Avoid the Summer Slide!

by Armine Hakopyan on June 23, 2019

It’s a long way down the summer slide. Reaching the bottom can be disappointing for parents and educators.

The summer slide is not a funky new dance move, it’s not even a fun slide that plops you into the pool on a summer day. The summer slide is a phenomenon, where your child's brain's elasticity actually shrinks (yikes!) because of the lack of continuous rigor and practice. Your child goes back to school in the fall, having forgotten a lot of what she/he has learned before the summer break. 

We want our kiddos to soak up the sun, drink cold lemonade, play in the sand and splash their way through the summer. We also want them to retain the precious knowledge before the summer break. I asked several educators to help us, parents, find a way to avoid the summer slide.

Here is what they told me.

1. For Kindergarteners: "Consistently expose the child to learning experiences so that they retain what they learn. Distraction form TV, video games and other external noises can have a negative impact on the child's focus and learning experience. Assign a specific time and place daily to practice. Practice makes progress. My students going into first grade, are required to read a list of books over the summer (we like the BoB Books to start and then short chapter books). Practice phonics, consonants, vowels, sight words, addition, subtraction and so on and so forth with your child ." - Marijan Kevorkian, Director of C & E  Merdinian  Preschool 

2. For Preschoolers: “Go over the alphabet using flashcards with pictures. Find words that start with each of the letters. For older children, write a word with missing letters and have them fill in the missing letters. You can use flashcards for shapes, colors, and objects. Kids love these games and they stay focused. – Sossie Mnbbahseredjian, preschool teacher at C & E Merdinian Preschool

3. For Kindergartners: "Sing songs, recite the alphabet and play games. Point out letters, words, and numbers in their environment. For example, when you are at the market point out all the prices, weight, shapes, colors and names. Have them count the produce." – Hermine Kurchian, kindergarten teacher at Thomas Jefferson Elementary School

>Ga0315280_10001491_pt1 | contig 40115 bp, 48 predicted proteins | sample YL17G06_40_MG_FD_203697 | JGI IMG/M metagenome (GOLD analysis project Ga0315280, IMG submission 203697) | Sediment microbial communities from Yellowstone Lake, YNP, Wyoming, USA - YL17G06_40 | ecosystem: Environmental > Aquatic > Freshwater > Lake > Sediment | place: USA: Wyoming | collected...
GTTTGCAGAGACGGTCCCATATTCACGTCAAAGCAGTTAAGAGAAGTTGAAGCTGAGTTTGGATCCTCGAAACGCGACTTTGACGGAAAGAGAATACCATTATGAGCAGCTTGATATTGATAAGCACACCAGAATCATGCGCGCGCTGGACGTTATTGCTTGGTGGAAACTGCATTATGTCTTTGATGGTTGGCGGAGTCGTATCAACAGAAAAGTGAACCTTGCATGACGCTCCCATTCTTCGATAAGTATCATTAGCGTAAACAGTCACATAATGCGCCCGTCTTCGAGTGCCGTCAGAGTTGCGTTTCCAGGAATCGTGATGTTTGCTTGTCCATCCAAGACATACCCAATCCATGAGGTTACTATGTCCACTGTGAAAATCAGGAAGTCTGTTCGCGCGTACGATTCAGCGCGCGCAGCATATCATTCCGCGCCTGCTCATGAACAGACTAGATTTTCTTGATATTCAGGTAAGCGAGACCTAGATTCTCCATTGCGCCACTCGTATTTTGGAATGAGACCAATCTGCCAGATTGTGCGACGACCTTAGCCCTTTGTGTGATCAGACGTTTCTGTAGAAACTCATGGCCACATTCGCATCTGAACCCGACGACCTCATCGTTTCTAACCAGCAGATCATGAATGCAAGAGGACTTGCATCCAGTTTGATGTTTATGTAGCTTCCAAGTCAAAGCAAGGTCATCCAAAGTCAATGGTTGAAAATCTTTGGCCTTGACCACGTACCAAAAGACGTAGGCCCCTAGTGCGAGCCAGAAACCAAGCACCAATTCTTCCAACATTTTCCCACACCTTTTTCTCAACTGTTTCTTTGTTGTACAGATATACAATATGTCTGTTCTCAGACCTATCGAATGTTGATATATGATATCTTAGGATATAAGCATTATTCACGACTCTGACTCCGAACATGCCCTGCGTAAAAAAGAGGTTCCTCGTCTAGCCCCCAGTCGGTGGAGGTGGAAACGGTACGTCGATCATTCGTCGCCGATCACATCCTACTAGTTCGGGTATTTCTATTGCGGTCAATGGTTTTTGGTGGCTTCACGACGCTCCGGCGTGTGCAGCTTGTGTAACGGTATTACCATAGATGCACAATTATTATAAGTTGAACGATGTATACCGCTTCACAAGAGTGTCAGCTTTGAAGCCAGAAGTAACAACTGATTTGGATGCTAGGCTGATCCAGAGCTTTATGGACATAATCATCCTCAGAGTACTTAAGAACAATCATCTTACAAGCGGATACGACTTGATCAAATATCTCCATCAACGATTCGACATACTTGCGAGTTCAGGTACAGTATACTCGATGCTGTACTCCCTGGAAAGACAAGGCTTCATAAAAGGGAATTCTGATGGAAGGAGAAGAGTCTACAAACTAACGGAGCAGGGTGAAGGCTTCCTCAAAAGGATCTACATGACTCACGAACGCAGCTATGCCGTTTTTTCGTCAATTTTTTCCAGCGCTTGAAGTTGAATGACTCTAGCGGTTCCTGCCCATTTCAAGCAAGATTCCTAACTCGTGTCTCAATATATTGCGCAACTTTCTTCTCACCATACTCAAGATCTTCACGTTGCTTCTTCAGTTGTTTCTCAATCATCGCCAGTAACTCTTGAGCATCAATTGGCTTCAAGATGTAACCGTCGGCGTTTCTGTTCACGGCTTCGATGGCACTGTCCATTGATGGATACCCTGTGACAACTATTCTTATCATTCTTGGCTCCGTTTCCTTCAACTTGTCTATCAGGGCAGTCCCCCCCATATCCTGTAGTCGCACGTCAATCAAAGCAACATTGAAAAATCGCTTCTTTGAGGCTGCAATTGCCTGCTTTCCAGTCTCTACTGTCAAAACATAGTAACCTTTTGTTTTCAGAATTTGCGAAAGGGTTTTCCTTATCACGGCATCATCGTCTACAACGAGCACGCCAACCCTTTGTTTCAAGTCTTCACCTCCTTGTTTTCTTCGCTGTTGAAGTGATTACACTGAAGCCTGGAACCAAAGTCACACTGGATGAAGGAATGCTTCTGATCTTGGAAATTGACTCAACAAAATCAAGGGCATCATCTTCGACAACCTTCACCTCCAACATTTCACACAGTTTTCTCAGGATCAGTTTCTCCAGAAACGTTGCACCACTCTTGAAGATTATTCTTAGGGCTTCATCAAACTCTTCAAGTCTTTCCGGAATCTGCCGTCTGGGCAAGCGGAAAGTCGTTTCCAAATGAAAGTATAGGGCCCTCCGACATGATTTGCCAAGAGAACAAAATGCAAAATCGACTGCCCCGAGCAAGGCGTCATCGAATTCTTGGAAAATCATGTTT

4. For All Ages: “Reading is key. Read for at least 20 minutes a day. After reading, have the child draw or write something based on what they have read."     - Hermineh Markosyan, Assistant Principal at Kittridge Elementary School

5. For All Ages: “I have done this every year for my own children and it works wonders. First, you have a family meeting and have the kids write down all the things they would like to do, have or places they would like to go. Then, decide on all the assignments they have to complete, like reading, math, writing, Armenian, etc. Then assign a point value to everything. When they collect enough points doing their assignments, they can apply those points towards a reward. It’s fun and exciting for them.” – Seda Garayan Abajian, mother of four and teacher at St. Sarkis Armenian Saturday School

6. Grade 3 and Up: "Take the kids out on an adventure, the park, the zoo or beach. Take a notebook with you and have them observe their surroundings. Have them write in their notebook, describing and explaining what they are experiencing using their 5 senses. What do they see, hear, smell, feel and taste? If the child is younger, have them draw instead of writing."              - Karmen Garabekyan, a teacher at James A. Foshay Learning Center (grades 9-10)